Police Chill on Cannabis
news of the stupid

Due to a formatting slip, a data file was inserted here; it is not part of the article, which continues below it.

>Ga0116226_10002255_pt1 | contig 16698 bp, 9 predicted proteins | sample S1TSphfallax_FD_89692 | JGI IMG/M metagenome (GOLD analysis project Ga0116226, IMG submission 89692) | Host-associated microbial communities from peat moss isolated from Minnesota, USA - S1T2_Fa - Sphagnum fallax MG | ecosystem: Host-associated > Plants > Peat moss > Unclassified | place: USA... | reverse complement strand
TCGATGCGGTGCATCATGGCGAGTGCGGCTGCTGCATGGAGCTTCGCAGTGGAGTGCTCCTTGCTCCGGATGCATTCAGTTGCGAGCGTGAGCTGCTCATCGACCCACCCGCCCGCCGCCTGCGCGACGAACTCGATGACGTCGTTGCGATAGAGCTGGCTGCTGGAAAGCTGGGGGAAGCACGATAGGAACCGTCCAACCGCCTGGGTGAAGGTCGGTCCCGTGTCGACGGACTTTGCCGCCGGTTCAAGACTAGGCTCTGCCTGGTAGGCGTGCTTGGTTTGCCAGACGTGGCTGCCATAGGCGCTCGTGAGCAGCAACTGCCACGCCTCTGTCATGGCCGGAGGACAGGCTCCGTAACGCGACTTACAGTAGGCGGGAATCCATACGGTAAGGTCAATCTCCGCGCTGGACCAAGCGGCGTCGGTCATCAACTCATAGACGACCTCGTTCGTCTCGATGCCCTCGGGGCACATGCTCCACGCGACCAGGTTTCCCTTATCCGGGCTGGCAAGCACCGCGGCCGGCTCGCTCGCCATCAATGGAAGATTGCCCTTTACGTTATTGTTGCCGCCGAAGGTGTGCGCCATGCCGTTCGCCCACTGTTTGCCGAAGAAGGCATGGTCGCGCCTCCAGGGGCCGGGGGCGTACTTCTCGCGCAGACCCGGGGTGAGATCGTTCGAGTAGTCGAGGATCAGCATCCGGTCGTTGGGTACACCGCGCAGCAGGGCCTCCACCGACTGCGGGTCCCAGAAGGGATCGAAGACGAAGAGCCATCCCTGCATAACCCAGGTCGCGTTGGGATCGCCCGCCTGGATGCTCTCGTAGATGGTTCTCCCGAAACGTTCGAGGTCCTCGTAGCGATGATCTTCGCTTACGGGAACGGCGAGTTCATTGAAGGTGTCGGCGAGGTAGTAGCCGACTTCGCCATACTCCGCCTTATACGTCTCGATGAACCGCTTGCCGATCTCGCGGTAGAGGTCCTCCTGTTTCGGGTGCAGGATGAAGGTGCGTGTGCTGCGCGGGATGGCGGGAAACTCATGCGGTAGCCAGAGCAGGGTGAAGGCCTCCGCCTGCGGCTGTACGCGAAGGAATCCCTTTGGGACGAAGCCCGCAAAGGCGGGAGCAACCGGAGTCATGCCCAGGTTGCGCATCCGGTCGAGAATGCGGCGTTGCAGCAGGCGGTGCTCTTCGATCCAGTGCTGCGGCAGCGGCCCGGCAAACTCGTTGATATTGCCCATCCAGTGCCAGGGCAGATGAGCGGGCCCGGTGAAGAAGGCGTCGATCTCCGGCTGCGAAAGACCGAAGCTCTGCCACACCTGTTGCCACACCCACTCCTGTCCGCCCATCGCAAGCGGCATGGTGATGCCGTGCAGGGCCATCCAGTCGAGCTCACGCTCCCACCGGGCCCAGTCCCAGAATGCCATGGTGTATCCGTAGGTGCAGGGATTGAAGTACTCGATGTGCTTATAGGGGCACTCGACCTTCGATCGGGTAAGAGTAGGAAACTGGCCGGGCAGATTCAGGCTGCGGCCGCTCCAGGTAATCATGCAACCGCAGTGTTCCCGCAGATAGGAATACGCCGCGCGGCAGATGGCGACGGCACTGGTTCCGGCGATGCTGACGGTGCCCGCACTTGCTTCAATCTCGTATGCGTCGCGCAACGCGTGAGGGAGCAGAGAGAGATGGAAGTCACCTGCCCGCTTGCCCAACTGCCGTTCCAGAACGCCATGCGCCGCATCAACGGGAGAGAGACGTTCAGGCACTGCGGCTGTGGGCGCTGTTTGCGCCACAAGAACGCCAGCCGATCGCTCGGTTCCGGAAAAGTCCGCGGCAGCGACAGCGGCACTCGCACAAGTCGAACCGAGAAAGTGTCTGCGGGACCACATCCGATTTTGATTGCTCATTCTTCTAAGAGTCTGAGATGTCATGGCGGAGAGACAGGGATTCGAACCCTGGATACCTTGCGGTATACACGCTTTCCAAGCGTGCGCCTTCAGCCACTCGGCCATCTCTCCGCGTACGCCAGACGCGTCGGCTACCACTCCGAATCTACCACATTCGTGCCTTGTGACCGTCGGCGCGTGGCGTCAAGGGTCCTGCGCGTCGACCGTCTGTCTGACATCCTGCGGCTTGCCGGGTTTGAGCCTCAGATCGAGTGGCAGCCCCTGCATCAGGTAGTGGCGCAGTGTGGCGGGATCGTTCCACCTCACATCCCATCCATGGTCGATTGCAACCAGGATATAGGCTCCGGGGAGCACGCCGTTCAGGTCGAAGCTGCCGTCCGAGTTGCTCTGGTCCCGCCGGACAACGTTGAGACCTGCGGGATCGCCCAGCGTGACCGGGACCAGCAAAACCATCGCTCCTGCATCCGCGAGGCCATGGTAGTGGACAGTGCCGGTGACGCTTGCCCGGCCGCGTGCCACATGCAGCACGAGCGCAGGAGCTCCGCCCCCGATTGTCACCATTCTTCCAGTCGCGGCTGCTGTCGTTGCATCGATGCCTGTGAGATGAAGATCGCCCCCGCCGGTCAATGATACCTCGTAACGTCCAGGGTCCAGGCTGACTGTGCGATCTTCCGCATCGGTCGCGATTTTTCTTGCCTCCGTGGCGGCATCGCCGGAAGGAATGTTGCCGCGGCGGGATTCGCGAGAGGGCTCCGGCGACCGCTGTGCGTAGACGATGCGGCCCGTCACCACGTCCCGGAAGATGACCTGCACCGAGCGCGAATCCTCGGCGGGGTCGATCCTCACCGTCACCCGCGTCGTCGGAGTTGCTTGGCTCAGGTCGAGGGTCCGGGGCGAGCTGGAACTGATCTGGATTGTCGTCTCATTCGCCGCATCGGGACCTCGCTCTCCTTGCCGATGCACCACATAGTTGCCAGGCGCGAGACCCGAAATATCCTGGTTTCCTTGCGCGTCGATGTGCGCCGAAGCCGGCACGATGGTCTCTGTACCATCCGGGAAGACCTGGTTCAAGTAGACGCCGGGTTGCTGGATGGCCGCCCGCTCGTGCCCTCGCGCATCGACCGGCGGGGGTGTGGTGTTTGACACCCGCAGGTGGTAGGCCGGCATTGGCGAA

LONDON (Reuters) - Police chiefs urged their officers Friday to take a more relaxed approach to cannabis in line with a new policy that will effectively leave Britons free to enjoy the drug in private. The guidance came as Home Secretary David Blunkett handed Parliament a draft order to downgrade the drug from Class B to the low-risk Class C to allow police to focus resources on hard drugs like heroin. The shift in policy is likely to take effect in January. "There will be a presumption against arrest, except where public order is at risk, or where children are vulnerable," said Blunkett. "After reclassification, most offences of cannabis possession by adults will result in a police warning and confiscation of the drug," he added. Officers on the street would be left to decide the maximum weight at which cannabis smokers could claim their supplies were for personal use and not dealing, said Andy Hayman, drugs spokesman for the Association of Chief Police Officers. "If we start making statements about weights... those who deal in drugs will just make sure they've got possession of a drug just below the weight," he told BBC radio. Seizures of hard drugs have reached a record high, government figures show, with heroin up 16 percent year-on-year in 2001. But cannabis still accounted for more than seven out of 10 drug seizures. Hayman said the rationale for existing drug laws -- that people who tried cannabis were often led on to harder drugs -- had been disproved. "The theory of 'gateway' drugs doesn't stand up," he said. "The evidence does not support that."